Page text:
The number of officers in Costa Rica’s National Police force has been increasing. The Public Security Ministry’s budget has almost doubled in two years.
New crime laws have been written and passed.
And Costa Rica’s homicide rate has grown right alongside this increased attention to national security.
From 2000 to 2008, the number of homicides in Costa Rica per 100,000 people per year increased from six to 11.
Across Central America, murder rates have climbed every year since 2000 with few signs of decline. Some countries reached close to 60 homicides per 100,000 people per year, according to a 2009-2010 security report released by the United Nations Development Program (PNUD) on Monday.
On average, Central America reported more than 33 murders per 100,000 people per year in 2008, making the isthmus the most murderous region in the world when it comes to non-political homicides, PNUD officials say.
The world as a whole averaged nine murders per 100,000 people in the year 2006, the latest year for which statistics are available.
Ricardo González, a spokesman for the Ministry of Public Security, said that the report is worrisome for the region, but Costa Rica should be commended for its actions in keeping its homicide rate lower than the rates of the other six countries in the region.
He said homicides in the Caribbean port city of Limón are down to two murders per month, adding that in years past, that number was as high as seven or eight per month.
While Costa Rica may boast the lowest homicide rate in the region, 59 percent of its citizens believe murder to be the biggest threat to citizen security. This represents the second highest percentage among the seven surveyed countries.
Some may consider this response to be merely a perception problem, but security expert Paul Cháves, who worked as an advisor to former Security Minster Rogelio Ramos, said that Costa Rica has crossed a critical line.
“The universal standard is 10,” he said. “When a country passes 10 homicides per 100,000 people, that country has a serious problem. In Costa Rica, it’s not a problem of perception. It’s a real problem.”
The PNUD report primarily blames spikes in drug trafficking and a growing number of gangs as the main culprits for the rising assaults, and few experts disagree.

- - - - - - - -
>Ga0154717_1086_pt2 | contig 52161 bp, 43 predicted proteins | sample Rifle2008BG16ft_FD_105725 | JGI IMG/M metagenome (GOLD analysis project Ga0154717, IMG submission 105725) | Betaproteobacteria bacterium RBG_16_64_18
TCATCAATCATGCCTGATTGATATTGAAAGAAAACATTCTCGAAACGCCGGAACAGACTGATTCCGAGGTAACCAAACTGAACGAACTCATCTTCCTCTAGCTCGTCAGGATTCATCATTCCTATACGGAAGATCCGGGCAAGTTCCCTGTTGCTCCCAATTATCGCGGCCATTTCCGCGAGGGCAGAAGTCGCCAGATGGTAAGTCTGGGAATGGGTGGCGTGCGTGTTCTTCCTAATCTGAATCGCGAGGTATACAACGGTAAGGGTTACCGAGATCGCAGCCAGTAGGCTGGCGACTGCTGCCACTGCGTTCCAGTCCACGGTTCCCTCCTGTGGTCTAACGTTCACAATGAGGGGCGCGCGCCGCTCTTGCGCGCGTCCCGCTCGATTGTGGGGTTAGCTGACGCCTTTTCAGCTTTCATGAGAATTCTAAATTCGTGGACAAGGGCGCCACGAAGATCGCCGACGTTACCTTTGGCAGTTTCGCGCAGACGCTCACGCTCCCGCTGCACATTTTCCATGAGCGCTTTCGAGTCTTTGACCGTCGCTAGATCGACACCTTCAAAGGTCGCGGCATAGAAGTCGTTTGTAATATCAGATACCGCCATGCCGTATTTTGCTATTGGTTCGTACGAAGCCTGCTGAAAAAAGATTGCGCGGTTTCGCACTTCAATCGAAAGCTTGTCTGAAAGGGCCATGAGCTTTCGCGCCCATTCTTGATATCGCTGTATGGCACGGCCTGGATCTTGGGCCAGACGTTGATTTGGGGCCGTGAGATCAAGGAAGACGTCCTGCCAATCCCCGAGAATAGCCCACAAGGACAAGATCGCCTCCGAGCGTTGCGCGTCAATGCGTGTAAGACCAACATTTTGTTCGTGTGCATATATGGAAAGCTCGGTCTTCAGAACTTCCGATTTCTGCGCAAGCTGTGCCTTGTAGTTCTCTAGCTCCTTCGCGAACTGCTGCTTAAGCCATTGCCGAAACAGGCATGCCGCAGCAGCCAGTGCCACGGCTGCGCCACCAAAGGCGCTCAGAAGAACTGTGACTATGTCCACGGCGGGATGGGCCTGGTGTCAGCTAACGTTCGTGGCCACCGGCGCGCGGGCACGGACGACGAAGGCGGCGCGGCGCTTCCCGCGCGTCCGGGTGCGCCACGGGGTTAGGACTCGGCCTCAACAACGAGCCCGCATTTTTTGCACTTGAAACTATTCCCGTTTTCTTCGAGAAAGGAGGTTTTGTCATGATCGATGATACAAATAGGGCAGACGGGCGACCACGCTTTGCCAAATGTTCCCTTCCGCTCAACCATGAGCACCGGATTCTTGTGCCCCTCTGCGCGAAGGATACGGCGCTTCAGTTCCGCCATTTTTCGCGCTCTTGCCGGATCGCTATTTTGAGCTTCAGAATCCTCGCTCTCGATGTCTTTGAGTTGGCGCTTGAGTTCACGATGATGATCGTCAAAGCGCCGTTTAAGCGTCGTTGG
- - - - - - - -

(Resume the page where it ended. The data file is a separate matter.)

Sill, an additional 4,000 national police officers, who were commissioned this year, and a $180 million annual budget, which was doubled in 2006, haven’t stopped murder rates from rising.
A poll published in the report indicates that Costa Ricans, along with most all of their Central American counterparts, believe that a lack of programs for youngsters is the main factor for the rise in murders.
For Cháves, however, the solution to the problem is more profound than adding a few after-school programs. “The corruption is worse than ever,” Cháves said. “I worked for 15 years in the Ministry of Public Security, and I have never seen worse corruption than in this government.”
Police officers have gained notoriety in the past year for accepting money to turn a blind eye as drug traffickers cross the border.
The Judicial Investigation Police (OIJ) reports that 120 National Police officers were investigated for corruption charges between January and June 2009.
González noted that part of the problem is that police officers don’t receive a high enough salary. With an average pay of $600 per month, it is inevitable that policemen will accept bribes to look the other way, he said.
And Costa Rica’s lax gun laws don’t seem to help much either. An aging gun law allows citizens to own up to five guns per person.
A new, more restrictive law is making its way through the Legislative Assembly, although is seems unlikely to pass before the end of the term of President Oscar Arias. According to the OIJ, 70 percent of all homicides in Costa Rica are gun-related, while the country has seen a spike in arms purchased for personal use between 2005 and 2008.
But a law to completely ban guns seems highly improbable because of the outcry that would ensue.
“It would be political suicide to back a law like that,” Cháves said.
So What Works?
Whether the solution involves weeding out corruption, increasing surveillance, adding more educational programs, restricting gun access or any other of a number of ideas that governments have tossed around, one thing seems certain in the eyes of many: harsher penalties and strict punishments don’t work.
“Solutions to security problems don’t come from the hard fist, but from strategy, knowledge and the development of adequate tools,” said Luiza Carvalho, Costa Rica’s resident representative for PNUD.
Colombia, which was long viewed as among the most homicidal countries in Latin America, has drastically reduced the number of murders in the past two decades.
The number of homicides per 100,000 people per year in Colombia has fallen from 330 in 1990 to 34 in 2007.
In 1994, the country’s capital city of Bogotá decided that the city, rather than the national police, should be in charge of reducing crime. After implementing a municipal police system in 1994, the capital city’s homicide rate has fallen every year, from 80 per 100,000 to 19 in 2007.
In 1998, Sao Paulo, Brazil went through a similar overhaul and appointed several experts in newly created government positions to implement new strategies.
Since then, Sao Paulo’s crime rate per 100,000 per year has been consistently falling – from 35 in 1998 to 11 in 2008.
In Costa Rica, some new plans have been devised, but most have stalled as the election season approaches.
“Whatever they are trying to do now is completely symbolic,” Cháves said. “Politicians are worried about elections. We will have to wait for the next administration to really overhaul the security problems in this country.”